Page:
ISIS is primarily concerned with the creation of an Islamic caliphate, which requires territories with a highly bureaucratic organizational structure. It does not recognize the laws of states much less the laws of the international community; it only recognizes their strict interpretation of the Koran as the only law. It controls all the aspects of daily life in the areas it controls in Syria and Iraq, including running schools, mosques, banks, and courts. The United Nations Independent International Commission of Inquiry even went so far as to say that ISIS “seeks to subjugate civilians under its control and dominate every aspect of their lives through terror, indoctrination, and the provision of services to those who obey”. Its source of power is being an entity not accountable to anybody or institutions, using all available means to instill fear and committing violence and atrocities unmindful of existing conventions.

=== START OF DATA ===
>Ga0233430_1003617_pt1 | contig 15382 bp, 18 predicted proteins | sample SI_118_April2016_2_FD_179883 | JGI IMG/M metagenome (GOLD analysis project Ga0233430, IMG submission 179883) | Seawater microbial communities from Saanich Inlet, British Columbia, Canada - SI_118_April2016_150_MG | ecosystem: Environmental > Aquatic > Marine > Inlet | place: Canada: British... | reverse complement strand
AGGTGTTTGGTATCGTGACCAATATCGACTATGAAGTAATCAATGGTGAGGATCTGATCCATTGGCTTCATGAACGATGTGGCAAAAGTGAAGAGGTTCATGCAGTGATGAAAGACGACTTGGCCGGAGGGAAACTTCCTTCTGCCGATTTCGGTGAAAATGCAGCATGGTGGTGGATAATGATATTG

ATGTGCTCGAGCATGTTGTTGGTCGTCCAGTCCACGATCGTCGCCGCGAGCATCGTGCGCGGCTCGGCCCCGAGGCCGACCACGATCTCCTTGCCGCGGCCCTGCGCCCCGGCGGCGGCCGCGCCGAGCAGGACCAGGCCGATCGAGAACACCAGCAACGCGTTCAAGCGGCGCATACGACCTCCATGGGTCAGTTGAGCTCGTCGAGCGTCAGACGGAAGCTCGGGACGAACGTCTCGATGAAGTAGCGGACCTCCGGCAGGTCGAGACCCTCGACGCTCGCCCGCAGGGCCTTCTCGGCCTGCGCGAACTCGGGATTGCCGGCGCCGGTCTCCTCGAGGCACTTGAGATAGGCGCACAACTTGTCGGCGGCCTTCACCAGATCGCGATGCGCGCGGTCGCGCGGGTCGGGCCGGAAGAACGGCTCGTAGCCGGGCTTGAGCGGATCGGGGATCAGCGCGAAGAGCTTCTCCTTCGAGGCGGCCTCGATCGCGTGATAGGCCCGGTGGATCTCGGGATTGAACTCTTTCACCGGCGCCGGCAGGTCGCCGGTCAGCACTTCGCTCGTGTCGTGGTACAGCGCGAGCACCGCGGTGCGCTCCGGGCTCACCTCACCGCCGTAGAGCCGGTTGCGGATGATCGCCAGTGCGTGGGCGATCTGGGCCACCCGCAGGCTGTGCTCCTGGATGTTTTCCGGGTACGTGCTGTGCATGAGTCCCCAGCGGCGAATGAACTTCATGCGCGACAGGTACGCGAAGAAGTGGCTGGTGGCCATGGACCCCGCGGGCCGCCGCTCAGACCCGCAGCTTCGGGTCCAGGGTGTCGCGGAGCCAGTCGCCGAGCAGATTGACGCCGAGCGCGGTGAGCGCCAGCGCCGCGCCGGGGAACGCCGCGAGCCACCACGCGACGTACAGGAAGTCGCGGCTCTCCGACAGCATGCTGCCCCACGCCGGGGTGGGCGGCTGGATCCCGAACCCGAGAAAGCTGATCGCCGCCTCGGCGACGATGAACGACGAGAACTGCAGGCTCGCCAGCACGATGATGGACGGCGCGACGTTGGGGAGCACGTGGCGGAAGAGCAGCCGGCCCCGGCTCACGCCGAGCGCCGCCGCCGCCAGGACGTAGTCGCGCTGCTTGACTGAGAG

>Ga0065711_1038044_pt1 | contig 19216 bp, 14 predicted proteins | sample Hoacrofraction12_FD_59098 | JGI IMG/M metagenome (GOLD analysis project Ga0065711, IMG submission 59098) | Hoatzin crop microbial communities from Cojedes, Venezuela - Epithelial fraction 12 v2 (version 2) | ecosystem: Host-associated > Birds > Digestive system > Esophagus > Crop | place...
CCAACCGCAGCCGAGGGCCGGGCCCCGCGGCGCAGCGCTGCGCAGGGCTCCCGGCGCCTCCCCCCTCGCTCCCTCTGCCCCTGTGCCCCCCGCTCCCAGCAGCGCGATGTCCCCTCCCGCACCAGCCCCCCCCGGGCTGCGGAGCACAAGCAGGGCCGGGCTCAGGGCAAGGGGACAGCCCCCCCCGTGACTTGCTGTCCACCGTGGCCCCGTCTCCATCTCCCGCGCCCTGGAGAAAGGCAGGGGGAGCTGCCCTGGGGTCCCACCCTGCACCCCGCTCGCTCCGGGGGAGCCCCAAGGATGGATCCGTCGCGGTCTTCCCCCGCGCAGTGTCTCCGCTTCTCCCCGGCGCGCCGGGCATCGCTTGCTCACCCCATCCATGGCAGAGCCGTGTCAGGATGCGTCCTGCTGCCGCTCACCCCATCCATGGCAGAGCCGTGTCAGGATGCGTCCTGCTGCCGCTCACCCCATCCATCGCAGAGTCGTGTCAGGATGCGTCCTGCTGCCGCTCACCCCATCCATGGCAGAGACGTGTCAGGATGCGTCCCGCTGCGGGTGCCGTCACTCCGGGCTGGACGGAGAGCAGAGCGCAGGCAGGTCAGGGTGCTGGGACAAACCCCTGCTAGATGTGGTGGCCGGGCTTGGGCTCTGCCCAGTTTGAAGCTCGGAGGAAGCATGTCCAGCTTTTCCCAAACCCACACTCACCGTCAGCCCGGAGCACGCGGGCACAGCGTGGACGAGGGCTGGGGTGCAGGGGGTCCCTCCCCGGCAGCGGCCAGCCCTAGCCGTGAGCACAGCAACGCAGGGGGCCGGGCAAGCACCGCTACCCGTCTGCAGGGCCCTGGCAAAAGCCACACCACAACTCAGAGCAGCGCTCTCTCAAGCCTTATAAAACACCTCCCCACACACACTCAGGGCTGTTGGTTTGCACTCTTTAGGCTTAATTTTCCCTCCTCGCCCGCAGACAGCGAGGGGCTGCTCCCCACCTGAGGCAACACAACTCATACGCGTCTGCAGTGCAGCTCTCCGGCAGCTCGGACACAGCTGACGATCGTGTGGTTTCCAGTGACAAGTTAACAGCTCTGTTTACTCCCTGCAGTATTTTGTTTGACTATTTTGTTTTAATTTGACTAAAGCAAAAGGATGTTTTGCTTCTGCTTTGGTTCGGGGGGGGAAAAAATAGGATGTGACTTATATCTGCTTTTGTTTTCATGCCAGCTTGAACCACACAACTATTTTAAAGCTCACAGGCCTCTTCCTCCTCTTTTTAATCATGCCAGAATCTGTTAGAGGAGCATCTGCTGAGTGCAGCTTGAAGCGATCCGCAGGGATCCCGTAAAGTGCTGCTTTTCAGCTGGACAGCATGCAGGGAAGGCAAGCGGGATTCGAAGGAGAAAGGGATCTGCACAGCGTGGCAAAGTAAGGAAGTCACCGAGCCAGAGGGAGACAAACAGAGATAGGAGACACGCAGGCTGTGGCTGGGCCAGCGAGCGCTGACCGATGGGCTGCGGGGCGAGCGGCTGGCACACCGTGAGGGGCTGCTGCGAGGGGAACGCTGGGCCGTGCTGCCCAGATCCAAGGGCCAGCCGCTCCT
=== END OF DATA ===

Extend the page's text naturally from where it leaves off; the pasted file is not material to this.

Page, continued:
Reports say that ISIS is highly bureaucratic and has transformed itself from a military force to a quasi-state with systems in place to provide services and incentives to residents in its controlled territories. They also provide attractive compensation package to its mercenaries. Its rapid expansion is made possible by its massive wealth reserves accumulated from illegal oil trade, trade of looted historical artifacts, extortion and tax collection, bank looting, kidnapping, and slave trade. But since April 2015, ISIS has reportedly lost a significant percentage of its captured territories, including its oil infrastructure and key supply routes, as a result of local and international efforts. A leaked ISIS document exposed early this year also suggests that ISIS is cutting its fighters’ salaries by half due to “exceptional circumstances”.